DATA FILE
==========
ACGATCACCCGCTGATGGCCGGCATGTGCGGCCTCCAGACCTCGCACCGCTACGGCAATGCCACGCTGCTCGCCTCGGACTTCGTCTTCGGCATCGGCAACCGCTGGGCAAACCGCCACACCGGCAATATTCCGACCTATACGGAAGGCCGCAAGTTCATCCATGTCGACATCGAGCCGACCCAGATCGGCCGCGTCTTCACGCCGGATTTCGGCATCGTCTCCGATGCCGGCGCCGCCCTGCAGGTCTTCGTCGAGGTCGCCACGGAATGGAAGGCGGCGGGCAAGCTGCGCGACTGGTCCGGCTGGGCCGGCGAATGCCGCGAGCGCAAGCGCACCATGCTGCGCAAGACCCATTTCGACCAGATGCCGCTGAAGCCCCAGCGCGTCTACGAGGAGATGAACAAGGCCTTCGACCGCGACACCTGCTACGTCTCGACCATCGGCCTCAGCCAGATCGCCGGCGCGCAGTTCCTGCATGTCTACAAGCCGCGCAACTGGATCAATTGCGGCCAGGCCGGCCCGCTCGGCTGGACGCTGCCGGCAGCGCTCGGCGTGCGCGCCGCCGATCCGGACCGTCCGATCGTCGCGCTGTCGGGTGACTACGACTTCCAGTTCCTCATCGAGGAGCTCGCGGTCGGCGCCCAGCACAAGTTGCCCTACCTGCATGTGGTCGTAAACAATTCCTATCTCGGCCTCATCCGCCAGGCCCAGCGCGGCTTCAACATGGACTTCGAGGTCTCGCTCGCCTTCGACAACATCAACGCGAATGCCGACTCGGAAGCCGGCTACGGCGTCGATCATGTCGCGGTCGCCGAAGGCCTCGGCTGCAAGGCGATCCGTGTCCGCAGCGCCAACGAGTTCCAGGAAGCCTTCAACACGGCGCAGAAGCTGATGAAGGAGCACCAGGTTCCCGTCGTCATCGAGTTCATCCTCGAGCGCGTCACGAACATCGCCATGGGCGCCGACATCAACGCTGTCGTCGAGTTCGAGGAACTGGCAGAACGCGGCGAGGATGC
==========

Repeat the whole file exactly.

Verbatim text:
ACGATCACCCGCTGATGGCCGGCATGTGCGGCCTCCAGACCTCGCACCGCTACGGCAATGCCACGCTGCTCGCCTCGGACTTCGTCTTCGGCATCGGCAACCGCTGGGCAAACCGCCACACCGGCAATATTCCGACCTATACGGAAGGCCGCAAGTTCATCCATGTCGACATCGAGCCGACCCAGATCGGCCGCGTCTTCACGCCGGATTTCGGCATCGTCTCCGATGCCGGCGCCGCCCTGCAGGTCTTCGTCGAGGTCGCCACGGAATGGAAGGCGGCGGGCAAGCTGCGCGACTGGTCCGGCTGGGCCGGCGAATGCCGCGAGCGCAAGCGCACCATGCTGCGCAAGACCCATTTCGACCAGATGCCGCTGAAGCCCCAGCGCGTCTACGAGGAGATGAACAAGGCCTTCGACCGCGACACCTGCTACGTCTCGACCATCGGCCTCAGCCAGATCGCCGGCGCGCAGTTCCTGCATGTCTACAAGCCGCGCAACTGGATCAATTGCGGCCAGGCCGGCCCGCTCGGCTGGACGCTGCCGGCAGCGCTCGGCGTGCGCGCCGCCGATCCGGACCGTCCGATCGTCGCGCTGTCGGGTGACTACGACTTCCAGTTCCTCATCGAGGAGCTCGCGGTCGGCGCCCAGCACAAGTTGCCCTACCTGCATGTGGTCGTAAACAATTCCTATCTCGGCCTCATCCGCCAGGCCCAGCGCGGCTTCAACATGGACTTCGAGGTCTCGCTCGCCTTCGACAACATCAACGCGAATGCCGACTCGGAAGCCGGCTACGGCGTCGATCATGTCGCGGTCGCCGAAGGCCTCGGCTGCAAGGCGATCCGTGTCCGCAGCGCCAACGAGTTCCAGGAAGCCTTCAACACGGCGCAGAAGCTGATGAAGGAGCACCAGGTTCCCGTCGTCATCGAGTTCATCCTCGAGCGCGTCACGAACATCGCCATGGGCGCCGACATCAACGCTGTCGTCGAGTTCGAGGAACTGGCAGAACGCGGCGAGGATGC